Smith: Well, he was probably right on both counts.

Bruno: I said, “Relax, I’m not going to sandbag the guy.” And then we became friendly from then on.

Smith: When Rockefeller was dumped, he must have been very…

Bruno: Oh, his pride, I think. I think he really was angry.

Smith: Did you see him around that time at all?

Bruno: No, I didn’t cover him. I think Jim was covering him.

Smith: No, he was still in the White House because Jim was at the White House.

Bruno: That’s right. I don’t remember then who was covering.

Smith: At the Kansas City convention, the selection of Dole, did that come as a surprise?

Bruno: Yes. I thought Howard Baker had a better chance and I didn’t think that Dole had the delegates, but Dole did.

Smith: The theory is, at that point the polls were so bad that the base was in trouble. And if you’re not carrying Nebraska, the Dole selection was, in part, about shoring up the base. Does that make sense?

Bruno: Yeah, I think so. And Howard Baker couldn’t take it because he was concerned about his wife, and that was a huge, huge, concern. I was told that he said, “Don’t let it get off the ground. I don’t want it. I can’t take it.”

Smith: Yeah.

Bruno: And so that’s when they turned to Dole.

Smith: Over the years it’s been said that Anne Armstrong’s name was at least on a list. Does that ring a bell at all?

Bruno: Yes. She was on a list but we never felt that it was serious. We felt that it was just a listing, and nothing more than that.

Smith: By the way, did you ever have much contact with Mrs. Ford?

Bruno: No, unfortunately. I wish I had. We knew each other and said hello, but I never really…I had with Steve and with Jack.

Smith: Now Jack was a bit of a hell raiser.

Bruno: He was then. And Steve did pretty good, too.

Smith: But that stuff never got in the press.

Bruno: No, they didn’t care. We were racing one year and it was the usual BS again, “You don’t have to take this seriously,” but everybody did. Jack Ford was one heat in front of me and he took off and blew right out of his bindings. Oh, what a terrible fall. His ski came up, down he goes, down this ramp that accelerates you and it was a miracle, we all thought, that he wasn’t killed. A year or two later, I’m skiing in the race, and I’m on the team with Steve and we’re standing up there at the starting place and kibitzing back and forth, and I said, “Boy, that was terrible that time when Jack blew out of his bindings,” and Steve smiled and said, “Yeah, wasn’t that awful.” And all of a sudden I realized that Steve had rigged the bindings so that they would blow off. It was always fun being around the Ford boys.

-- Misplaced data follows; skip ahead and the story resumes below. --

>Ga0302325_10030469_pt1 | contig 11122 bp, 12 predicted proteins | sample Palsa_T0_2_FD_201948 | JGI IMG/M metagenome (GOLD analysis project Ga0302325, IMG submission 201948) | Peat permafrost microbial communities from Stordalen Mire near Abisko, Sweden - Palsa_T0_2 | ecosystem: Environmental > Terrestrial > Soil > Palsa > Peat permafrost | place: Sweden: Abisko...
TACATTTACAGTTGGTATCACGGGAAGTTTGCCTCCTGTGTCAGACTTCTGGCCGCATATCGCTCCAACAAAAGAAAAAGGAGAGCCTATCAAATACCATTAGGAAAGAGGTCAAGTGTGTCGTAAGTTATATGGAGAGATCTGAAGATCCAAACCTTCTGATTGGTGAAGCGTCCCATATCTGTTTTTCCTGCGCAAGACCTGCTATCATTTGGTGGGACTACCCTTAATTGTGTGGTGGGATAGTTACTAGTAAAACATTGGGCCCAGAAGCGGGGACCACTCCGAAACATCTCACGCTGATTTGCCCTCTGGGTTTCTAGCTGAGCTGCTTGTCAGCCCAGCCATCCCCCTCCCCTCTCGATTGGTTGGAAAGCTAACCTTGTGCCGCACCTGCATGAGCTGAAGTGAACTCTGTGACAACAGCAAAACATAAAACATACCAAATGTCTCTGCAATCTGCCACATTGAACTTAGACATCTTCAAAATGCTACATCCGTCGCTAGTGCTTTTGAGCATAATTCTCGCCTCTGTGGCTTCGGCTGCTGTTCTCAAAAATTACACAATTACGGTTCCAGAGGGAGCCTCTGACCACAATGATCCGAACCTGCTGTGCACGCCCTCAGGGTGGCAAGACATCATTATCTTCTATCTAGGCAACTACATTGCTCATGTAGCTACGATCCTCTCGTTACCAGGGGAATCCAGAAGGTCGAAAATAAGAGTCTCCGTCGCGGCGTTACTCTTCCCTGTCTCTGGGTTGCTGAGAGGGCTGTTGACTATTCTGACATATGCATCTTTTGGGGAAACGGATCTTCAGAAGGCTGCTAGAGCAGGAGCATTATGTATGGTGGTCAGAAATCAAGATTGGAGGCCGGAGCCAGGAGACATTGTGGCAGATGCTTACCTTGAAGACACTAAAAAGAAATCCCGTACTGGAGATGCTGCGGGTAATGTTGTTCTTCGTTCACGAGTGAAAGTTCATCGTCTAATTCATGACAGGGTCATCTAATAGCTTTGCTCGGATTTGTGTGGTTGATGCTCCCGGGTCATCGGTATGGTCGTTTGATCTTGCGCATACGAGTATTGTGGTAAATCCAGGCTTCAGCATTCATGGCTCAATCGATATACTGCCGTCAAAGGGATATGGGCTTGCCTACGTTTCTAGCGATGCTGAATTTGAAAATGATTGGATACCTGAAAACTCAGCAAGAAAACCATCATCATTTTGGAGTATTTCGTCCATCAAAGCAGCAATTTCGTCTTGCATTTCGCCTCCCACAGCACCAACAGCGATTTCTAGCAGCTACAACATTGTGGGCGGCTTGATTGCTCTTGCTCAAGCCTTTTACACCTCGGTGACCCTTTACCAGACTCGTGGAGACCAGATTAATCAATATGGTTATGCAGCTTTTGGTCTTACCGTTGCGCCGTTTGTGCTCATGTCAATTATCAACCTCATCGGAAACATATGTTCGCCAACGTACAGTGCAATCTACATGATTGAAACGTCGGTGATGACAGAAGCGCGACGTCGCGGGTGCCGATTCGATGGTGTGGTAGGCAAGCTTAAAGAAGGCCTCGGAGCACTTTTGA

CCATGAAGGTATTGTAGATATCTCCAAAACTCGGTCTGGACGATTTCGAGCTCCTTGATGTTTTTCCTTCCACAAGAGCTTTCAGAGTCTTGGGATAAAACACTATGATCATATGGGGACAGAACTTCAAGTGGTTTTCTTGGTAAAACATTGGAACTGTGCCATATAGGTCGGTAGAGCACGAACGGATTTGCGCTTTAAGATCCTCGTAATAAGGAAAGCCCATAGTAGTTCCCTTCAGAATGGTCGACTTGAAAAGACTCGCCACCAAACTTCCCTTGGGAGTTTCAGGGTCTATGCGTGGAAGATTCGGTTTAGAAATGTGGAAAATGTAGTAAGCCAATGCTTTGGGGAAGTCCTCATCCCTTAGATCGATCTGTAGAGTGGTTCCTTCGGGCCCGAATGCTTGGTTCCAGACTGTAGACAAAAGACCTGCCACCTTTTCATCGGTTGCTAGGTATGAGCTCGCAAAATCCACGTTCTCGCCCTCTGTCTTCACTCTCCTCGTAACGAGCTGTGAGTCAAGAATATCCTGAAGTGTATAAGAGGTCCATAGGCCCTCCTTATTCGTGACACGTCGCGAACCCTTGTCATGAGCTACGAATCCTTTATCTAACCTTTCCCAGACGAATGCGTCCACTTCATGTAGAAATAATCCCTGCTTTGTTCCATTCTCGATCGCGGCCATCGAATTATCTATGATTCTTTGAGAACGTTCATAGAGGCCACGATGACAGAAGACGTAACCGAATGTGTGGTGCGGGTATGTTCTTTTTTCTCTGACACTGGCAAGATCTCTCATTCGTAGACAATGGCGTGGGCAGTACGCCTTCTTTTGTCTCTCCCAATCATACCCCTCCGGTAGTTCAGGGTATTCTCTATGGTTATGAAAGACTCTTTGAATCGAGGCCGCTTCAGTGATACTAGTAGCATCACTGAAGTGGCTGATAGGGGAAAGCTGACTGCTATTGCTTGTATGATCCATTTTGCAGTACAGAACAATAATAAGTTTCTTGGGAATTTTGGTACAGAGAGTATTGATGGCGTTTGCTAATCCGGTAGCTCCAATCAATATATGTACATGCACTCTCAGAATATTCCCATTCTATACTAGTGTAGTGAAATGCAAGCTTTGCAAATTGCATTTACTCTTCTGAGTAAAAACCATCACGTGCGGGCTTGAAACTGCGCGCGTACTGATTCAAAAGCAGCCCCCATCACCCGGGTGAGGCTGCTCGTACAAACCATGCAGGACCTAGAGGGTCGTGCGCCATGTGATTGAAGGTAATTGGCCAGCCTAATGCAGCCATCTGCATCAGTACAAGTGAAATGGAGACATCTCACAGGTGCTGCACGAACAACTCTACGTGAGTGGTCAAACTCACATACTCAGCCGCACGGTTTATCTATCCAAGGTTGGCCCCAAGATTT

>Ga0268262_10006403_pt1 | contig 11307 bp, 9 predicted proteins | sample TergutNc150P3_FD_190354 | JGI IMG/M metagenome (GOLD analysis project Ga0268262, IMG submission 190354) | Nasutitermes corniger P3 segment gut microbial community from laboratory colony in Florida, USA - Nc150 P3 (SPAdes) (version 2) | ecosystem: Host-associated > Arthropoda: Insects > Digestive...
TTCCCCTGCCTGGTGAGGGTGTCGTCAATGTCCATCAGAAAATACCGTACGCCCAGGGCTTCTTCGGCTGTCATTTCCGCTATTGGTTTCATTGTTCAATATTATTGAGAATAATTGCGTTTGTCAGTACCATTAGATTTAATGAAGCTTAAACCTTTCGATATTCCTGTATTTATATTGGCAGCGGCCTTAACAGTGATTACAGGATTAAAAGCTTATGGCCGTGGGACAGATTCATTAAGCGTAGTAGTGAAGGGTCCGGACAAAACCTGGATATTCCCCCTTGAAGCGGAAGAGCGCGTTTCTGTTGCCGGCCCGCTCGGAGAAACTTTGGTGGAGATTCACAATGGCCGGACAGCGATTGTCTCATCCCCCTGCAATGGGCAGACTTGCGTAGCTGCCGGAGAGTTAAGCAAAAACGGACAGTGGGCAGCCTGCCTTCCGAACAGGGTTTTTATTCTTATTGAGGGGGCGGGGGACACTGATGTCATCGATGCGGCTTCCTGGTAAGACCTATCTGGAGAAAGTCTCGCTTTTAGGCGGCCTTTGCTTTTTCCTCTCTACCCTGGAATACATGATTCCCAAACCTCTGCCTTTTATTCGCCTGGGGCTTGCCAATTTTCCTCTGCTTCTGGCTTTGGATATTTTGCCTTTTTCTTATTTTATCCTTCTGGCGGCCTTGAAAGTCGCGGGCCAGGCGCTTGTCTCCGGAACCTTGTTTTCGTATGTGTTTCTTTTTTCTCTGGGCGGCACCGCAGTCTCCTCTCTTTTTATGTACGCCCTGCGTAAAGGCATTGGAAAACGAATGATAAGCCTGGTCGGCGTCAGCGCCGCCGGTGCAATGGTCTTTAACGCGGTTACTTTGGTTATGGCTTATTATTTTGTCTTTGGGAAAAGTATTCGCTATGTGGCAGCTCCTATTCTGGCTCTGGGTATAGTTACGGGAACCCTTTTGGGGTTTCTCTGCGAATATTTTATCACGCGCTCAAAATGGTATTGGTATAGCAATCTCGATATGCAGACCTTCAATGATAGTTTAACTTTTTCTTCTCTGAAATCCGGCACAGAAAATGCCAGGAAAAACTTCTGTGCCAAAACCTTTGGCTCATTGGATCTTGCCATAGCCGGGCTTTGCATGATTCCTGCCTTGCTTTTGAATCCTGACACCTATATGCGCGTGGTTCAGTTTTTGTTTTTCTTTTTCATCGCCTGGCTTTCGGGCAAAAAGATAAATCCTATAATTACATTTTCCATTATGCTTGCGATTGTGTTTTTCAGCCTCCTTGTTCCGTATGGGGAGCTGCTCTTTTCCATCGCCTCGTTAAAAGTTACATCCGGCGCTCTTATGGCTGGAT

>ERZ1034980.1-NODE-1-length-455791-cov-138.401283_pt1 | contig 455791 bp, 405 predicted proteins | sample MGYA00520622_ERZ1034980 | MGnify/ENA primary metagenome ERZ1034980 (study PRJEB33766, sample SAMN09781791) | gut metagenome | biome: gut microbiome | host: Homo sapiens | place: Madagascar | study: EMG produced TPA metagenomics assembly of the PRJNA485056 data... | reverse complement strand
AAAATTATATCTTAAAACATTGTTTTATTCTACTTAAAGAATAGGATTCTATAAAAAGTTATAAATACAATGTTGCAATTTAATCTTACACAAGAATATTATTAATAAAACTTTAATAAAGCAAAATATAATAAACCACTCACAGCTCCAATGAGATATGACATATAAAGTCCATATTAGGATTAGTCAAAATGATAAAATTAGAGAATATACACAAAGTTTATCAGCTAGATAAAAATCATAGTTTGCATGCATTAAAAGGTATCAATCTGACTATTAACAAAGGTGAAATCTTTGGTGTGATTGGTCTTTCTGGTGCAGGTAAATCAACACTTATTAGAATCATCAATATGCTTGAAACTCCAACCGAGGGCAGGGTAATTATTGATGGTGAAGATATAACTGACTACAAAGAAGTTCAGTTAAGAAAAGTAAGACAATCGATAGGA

Smith: When Mrs. Ford had her cancer surgery, again, it’s hard for people today who take it for granted, but in those days people didn’t talk about breast cancer.

Bruno: That’s right. Betty Ford was a real dynamo. I didn’t know her, but from what I understand, she was a tough person who had – I think Congress had prepared the Fords for what lay ahead, as much as it can be prepared for, the presidency. But they were people of Washington; they were not making war on Washington. And now we’ve had a string of candidates and presidents who were elected on the premise that they are going to pull down Washington. Well, that’s crazy.

Smith: The night of the debate – because Ford clearly was catching up.

Bruno: Yes.

Smith: He won the campaign. I mean, if you stop and think where he was in the beginning and where it was at the end, but of course, the Polish gaffe came along. Did you know immediately that it was…

Bruno: I was so wrong on that. That was one of the biggest mistakes I’ve ever made as a journalist. And the reason for it was, in San Francisco, our old fiddle player from our bluegrass band had lined up a bunch of local musicians to go to this bar after the debate and Hank Truitt, who was on the panel, would play the banjo and I would play the guitar, and we’d have a great night of playing at playing bluegrass music together. And I was really anxious to get there. So anyhow, before I could go, I’ve got to do a taping with NBC and they asked me about Ford’s gaffe on Poland. I said, “Oh, I don’t think that that’s much of a problem. Everybody knew what he meant to say,” because I knew what he meant to say. And of course, that was about the most stupid reply I could have given.